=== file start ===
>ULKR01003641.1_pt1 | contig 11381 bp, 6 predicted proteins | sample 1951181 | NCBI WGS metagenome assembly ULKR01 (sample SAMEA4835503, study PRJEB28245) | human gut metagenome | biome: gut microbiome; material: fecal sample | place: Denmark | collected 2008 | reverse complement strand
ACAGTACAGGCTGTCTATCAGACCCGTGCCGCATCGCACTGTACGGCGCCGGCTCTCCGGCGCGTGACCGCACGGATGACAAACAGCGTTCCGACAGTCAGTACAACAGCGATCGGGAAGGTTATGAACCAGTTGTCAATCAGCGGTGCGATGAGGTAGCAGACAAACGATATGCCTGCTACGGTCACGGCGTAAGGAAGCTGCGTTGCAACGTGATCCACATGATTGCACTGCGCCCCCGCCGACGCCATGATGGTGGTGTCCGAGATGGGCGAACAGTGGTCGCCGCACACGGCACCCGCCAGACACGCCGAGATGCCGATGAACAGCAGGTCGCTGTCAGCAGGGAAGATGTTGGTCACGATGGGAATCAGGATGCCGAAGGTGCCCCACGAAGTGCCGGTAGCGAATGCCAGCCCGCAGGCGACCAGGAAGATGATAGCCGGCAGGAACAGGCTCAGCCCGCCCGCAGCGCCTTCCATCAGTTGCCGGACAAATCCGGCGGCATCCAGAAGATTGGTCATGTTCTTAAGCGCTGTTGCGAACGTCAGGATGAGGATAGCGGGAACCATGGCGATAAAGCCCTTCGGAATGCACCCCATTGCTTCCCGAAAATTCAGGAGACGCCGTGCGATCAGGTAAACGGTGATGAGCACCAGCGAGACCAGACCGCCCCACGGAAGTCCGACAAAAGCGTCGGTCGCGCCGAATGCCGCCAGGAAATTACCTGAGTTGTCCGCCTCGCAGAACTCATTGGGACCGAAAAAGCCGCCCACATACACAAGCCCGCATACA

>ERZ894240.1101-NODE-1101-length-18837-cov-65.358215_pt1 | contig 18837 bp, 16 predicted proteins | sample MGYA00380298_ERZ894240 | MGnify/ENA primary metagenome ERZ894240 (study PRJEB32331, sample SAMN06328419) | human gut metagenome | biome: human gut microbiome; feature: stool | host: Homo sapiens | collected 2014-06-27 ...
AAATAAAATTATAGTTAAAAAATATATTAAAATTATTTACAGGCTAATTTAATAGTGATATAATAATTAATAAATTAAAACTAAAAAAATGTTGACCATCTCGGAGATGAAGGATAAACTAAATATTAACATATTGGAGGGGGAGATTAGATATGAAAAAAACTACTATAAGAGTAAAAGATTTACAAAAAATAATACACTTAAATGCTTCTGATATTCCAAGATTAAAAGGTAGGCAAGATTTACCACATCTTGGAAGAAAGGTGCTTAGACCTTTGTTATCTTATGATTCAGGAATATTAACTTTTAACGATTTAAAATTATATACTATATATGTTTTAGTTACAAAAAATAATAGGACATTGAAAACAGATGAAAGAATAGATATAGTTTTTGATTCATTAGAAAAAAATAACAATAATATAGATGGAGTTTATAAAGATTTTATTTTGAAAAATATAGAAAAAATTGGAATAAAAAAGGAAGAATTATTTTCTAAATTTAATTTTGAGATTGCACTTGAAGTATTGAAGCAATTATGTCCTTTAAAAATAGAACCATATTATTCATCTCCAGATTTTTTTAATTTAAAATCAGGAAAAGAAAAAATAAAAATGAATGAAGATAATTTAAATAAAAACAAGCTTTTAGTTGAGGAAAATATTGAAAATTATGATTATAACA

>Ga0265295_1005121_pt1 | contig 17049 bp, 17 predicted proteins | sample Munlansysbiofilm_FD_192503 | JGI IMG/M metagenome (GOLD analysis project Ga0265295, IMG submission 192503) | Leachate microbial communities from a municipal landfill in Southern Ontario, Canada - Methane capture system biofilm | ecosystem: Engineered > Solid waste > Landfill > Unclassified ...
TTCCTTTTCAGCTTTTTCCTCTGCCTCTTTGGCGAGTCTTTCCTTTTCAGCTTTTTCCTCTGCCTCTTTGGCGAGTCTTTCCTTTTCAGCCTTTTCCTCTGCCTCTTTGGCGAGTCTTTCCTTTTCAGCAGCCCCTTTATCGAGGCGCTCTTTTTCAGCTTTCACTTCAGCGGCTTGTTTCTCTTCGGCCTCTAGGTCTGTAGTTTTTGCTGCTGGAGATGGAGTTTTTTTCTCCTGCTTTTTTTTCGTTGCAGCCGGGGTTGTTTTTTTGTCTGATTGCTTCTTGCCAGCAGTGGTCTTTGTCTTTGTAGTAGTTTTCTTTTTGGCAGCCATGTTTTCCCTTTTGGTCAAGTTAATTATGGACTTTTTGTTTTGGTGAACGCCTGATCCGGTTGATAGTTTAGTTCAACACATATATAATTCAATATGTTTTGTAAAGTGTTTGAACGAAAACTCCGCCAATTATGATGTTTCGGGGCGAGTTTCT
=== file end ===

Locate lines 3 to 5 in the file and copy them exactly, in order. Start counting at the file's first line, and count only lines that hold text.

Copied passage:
>ERZ894240.1101-NODE-1101-length-18837-cov-65.358215_pt1 | contig 18837 bp, 16 predicted proteins | sample MGYA00380298_ERZ894240 | MGnify/ENA primary metagenome ERZ894240 (study PRJEB32331, sample SAMN06328419) | human gut metagenome | biome: human gut microbiome; feature: stool | host: Homo sapiens | collected 2014-06-27 ...
AAATAAAATTATAGTTAAAAAATATATTAAAATTATTTACAGGCTAATTTAATAGTGATATAATAATTAATAAATTAAAACTAAAAAAATGTTGACCATCTCGGAGATGAAGGATAAACTAAATATTAACATATTGGAGGGGGAGATTAGATATGAAAAAAACTACTATAAGAGTAAAAGATTTACAAAAAATAATACACTTAAATGCTTCTGATATTCCAAGATTAAAAGGTAGGCAAGATTTACCACATCTTGGAAGAAAGGTGCTTAGACCTTTGTTATCTTATGATTCAGGAATATTAACTTTTAACGATTTAAAATTATATACTATATATGTTTTAGTTACAAAAAATAATAGGACATTGAAAACAGATGAAAGAATAGATATAGTTTTTGATTCATTAGAAAAAAATAACAATAATATAGATGGAGTTTATAAAGATTTTATTTTGAAAAATATAGAAAAAATTGGAATAAAAAAGGAAGAATTATTTTCTAAATTTAATTTTGAGATTGCACTTGAAGTATTGAAGCAATTATGTCCTTTAAAAATAGAACCATATTATTCATCTCCAGATTTTTTTAATTTAAAATCAGGAAAAGAAAAAATAAAAATGAATGAAGATAATTTAAATAAAAACAAGCTTTTAGTTGAGGAAAATATTGAAAATTATGATTATAACA

>Ga0265295_1005121_pt1 | contig 17049 bp, 17 predicted proteins | sample Munlansysbiofilm_FD_192503 | JGI IMG/M metagenome (GOLD analysis project Ga0265295, IMG submission 192503) | Leachate microbial communities from a municipal landfill in Southern Ontario, Canada - Methane capture system biofilm | ecosystem: Engineered > Solid waste > Landfill > Unclassified ...